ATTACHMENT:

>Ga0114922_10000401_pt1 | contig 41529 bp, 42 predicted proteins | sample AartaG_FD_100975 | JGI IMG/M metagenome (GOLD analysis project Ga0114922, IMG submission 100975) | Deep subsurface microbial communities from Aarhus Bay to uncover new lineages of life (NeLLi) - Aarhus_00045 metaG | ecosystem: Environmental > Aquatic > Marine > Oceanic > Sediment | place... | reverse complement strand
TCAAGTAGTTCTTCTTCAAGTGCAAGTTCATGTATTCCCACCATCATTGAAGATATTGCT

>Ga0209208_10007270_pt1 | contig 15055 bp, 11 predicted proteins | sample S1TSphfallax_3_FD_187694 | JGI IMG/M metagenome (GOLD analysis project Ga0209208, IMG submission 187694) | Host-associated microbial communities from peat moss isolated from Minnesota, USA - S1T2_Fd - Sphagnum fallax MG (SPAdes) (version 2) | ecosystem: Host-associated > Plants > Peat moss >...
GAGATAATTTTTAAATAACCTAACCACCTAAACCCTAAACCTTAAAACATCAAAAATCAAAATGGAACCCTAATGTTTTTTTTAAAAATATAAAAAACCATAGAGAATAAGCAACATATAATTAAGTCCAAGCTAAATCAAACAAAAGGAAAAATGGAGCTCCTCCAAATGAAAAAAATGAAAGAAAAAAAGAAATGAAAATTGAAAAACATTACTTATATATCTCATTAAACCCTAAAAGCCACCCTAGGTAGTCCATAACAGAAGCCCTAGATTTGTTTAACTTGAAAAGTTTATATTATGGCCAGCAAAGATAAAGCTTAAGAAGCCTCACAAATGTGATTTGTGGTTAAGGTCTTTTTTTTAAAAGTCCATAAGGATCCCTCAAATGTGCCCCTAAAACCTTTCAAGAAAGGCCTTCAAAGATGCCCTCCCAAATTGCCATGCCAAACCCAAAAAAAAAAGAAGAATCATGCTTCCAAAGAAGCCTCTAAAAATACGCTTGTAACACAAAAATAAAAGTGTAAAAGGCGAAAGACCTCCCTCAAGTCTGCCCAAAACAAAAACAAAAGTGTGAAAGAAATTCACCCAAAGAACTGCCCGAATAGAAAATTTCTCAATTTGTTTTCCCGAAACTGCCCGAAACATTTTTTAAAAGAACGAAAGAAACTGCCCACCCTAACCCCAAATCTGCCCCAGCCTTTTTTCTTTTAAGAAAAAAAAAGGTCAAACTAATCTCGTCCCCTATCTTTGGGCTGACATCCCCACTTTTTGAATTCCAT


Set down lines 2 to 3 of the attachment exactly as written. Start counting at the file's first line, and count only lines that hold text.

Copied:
TCAAGTAGTTCTTCTTCAAGTGCAAGTTCATGTATTCCCACCATCATTGAAGATATTGCT

>Ga0209208_10007270_pt1 | contig 15055 bp, 11 predicted proteins | sample S1TSphfallax_3_FD_187694 | JGI IMG/M metagenome (GOLD analysis project Ga0209208, IMG submission 187694) | Host-associated microbial communities from peat moss isolated from Minnesota, USA - S1T2_Fd - Sphagnum fallax MG (SPAdes) (version 2) | ecosystem: Host-associated > Plants > Peat moss >...